Maria Wu and Louis Duncan-He are the pair behind the new Maud Medical Clinic, a centre to advance vaginal health and education, in Bridgeland. The focus of the clinic is never in question, with its street-facing wall of windows and two mirrored, porcelain busts in the reception area that create the silhouette of a vulva. It’s “pleasant, not vulgar,” says Duncan-He.
Both Wu and Duncan-He’s partners are physicians, giving them unique insight into how the medical profession operates. The idea for Maud started with Wu, who was concerned that women’s health issues were being overlooked in the current medical system. In 2020, the Province removed fee modifiers for physicians, which Wu says makes it difficult for doctors to address multiple concerns with their patients over the course of one appointment. Wu had been researching gynecological issues such as incontinence and endometriosis after hearing stories from friends who were stuck waiting years for diagnoses and treatment. With the new fee structures, Wu worried that timely access to vaginal care would become even more of a problem, and decided to open a clinic where it would be the focus and not an afterthought.
“That’s where the whole concept of Maud came from,” Wu says. “Providing access and a place where anyone with a vagina can come and get advice.”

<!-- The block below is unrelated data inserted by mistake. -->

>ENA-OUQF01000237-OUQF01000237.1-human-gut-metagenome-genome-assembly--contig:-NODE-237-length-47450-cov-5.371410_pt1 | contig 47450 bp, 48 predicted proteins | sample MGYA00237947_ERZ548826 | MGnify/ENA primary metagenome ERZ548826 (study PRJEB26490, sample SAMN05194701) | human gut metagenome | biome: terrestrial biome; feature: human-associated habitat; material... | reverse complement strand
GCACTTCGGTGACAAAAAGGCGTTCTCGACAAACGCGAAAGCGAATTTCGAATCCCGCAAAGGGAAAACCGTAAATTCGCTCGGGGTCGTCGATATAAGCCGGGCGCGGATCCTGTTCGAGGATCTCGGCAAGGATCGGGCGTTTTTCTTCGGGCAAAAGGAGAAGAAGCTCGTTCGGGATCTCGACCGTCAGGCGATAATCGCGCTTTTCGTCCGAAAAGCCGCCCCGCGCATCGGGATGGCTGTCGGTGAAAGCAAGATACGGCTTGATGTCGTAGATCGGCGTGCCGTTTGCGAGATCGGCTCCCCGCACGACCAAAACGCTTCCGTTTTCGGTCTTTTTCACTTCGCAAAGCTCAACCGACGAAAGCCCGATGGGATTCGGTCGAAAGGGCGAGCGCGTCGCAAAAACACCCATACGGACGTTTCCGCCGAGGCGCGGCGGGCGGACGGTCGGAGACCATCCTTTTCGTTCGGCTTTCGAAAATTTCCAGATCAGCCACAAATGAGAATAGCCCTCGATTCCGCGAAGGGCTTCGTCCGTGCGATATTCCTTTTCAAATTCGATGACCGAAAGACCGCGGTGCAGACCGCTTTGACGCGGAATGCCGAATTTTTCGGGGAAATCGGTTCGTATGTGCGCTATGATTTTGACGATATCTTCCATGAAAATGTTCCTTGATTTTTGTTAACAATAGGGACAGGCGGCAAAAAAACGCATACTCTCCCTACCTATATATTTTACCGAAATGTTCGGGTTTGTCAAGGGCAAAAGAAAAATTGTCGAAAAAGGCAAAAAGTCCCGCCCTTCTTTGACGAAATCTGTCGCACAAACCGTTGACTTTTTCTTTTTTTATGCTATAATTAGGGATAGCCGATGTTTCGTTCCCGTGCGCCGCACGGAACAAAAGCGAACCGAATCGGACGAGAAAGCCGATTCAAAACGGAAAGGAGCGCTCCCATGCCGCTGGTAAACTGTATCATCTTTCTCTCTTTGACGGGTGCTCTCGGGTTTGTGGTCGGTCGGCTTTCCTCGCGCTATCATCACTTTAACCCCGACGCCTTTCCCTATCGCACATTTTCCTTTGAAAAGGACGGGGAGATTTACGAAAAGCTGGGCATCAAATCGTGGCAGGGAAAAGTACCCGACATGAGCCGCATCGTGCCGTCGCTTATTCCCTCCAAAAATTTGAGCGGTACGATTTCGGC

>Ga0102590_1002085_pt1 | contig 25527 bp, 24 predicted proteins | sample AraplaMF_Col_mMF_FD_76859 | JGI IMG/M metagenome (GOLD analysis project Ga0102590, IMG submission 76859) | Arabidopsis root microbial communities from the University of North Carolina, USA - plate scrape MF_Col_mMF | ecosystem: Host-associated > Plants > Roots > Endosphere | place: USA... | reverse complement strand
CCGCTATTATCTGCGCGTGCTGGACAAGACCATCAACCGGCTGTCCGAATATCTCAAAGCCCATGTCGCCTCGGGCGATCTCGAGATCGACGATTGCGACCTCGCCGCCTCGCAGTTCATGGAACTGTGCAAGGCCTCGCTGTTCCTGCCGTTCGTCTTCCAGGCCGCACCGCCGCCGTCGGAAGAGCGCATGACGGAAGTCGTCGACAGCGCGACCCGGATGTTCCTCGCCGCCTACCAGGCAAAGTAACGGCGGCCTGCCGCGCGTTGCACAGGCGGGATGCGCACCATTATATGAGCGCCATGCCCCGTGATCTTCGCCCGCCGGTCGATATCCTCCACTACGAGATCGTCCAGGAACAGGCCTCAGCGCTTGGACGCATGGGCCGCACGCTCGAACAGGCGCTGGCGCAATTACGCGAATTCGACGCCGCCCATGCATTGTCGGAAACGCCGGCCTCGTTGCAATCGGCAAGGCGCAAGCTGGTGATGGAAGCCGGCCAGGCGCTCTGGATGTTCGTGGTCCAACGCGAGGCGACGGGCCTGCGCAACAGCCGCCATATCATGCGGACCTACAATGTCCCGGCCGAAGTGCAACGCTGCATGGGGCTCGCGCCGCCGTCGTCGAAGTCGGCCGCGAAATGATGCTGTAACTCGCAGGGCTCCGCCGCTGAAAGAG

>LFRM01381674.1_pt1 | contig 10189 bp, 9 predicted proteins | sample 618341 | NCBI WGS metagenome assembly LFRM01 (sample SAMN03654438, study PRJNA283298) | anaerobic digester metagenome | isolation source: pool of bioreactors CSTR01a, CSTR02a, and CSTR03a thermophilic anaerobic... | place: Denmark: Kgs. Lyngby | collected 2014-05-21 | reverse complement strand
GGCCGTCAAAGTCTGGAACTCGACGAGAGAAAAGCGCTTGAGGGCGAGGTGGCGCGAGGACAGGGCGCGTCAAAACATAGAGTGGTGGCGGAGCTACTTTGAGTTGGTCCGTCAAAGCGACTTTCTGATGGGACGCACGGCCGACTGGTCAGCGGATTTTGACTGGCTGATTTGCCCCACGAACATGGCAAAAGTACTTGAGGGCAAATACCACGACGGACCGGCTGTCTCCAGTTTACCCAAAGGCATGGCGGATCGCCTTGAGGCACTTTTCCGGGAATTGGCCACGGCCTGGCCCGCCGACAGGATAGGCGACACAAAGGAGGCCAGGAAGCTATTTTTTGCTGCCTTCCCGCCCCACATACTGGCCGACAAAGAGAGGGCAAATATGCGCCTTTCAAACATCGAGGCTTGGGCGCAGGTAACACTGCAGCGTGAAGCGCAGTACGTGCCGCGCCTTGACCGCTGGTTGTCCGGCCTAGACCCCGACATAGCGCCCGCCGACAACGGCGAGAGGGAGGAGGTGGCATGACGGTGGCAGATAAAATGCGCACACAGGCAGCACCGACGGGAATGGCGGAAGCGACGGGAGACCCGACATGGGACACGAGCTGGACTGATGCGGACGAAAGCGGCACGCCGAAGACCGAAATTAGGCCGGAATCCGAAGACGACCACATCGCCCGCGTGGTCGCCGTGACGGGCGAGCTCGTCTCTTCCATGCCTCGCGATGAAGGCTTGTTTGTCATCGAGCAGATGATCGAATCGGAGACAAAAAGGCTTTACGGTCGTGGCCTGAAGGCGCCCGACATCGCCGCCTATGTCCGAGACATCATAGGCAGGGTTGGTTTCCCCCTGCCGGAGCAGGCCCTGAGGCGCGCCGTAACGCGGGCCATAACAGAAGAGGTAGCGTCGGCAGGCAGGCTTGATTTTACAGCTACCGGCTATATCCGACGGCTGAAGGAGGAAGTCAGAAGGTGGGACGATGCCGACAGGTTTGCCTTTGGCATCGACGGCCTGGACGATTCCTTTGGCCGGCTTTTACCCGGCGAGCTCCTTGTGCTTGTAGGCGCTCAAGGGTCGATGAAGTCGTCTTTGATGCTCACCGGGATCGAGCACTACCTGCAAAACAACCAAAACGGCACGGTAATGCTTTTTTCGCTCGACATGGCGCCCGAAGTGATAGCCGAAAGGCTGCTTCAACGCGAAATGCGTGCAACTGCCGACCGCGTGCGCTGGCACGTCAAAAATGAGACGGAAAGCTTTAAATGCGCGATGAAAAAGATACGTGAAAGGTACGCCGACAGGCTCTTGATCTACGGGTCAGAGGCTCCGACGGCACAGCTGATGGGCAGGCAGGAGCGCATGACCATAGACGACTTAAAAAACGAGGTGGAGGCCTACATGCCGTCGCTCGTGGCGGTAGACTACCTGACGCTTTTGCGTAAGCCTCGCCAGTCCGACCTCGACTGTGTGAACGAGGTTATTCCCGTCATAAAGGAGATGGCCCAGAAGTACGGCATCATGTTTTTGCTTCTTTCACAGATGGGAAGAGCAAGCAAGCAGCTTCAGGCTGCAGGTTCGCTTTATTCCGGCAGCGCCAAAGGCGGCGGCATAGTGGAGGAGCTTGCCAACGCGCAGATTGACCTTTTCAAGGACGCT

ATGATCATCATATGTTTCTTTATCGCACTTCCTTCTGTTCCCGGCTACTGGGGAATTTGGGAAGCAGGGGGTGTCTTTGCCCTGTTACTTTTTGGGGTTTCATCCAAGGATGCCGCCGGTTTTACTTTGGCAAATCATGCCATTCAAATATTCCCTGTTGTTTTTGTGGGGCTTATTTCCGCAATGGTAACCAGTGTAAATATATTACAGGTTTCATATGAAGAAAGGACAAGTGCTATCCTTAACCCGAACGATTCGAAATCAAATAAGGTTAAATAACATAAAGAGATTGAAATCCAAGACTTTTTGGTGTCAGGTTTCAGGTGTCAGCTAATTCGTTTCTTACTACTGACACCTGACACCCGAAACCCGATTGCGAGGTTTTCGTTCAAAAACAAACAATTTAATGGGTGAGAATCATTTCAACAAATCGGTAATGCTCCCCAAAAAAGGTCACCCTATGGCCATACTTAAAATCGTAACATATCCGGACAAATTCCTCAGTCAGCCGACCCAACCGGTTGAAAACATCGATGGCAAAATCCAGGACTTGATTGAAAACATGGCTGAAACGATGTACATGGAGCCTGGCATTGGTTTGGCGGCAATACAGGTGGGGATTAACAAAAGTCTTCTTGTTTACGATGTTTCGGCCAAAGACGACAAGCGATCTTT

Wu had no intention of opening a conventionally drab doctor’s office, so she partnered with her friend Duncan-He, an interior designer, to create a space that is inviting and worth visiting.
Duncan-He combined his brand-strategy abilities with his design skills to develop the concept for the clinic. The name Maud loosely translates to “mighty in battle,” and it was also inspired by the ’70s sitcom Maude, whose titular character was fearlessly feminist. With a colour palette of magentas, blushes and blues the clinic feels more like a spa than a medical office.
Currently, physicians at Maud perform vaginal examinations, wellness consultations and pelvic-floor physiotherapy. The long-term vision is for Maud to become a hub for innovative new products and technologies for clients that are educational as well as accessible.
Both Duncan-He and Wu stress that their focus is on medical facts and products that empower and educate their clients. As such, you won’t find questionable “lifestyle” products on Maud’s shelves.
The clinic’s retail section has educational materials as well as a variety of vaginal-health-related items such as congratulatory cards for getting your first period. Maud also sells vibrators. Wu takes issue with calling them sex toys, though. She sees them as devices to empower sexual wellness and self esteem. “It’s for your own knowledge,” she says. “You can learn how to explore your body and appreciate yourself.”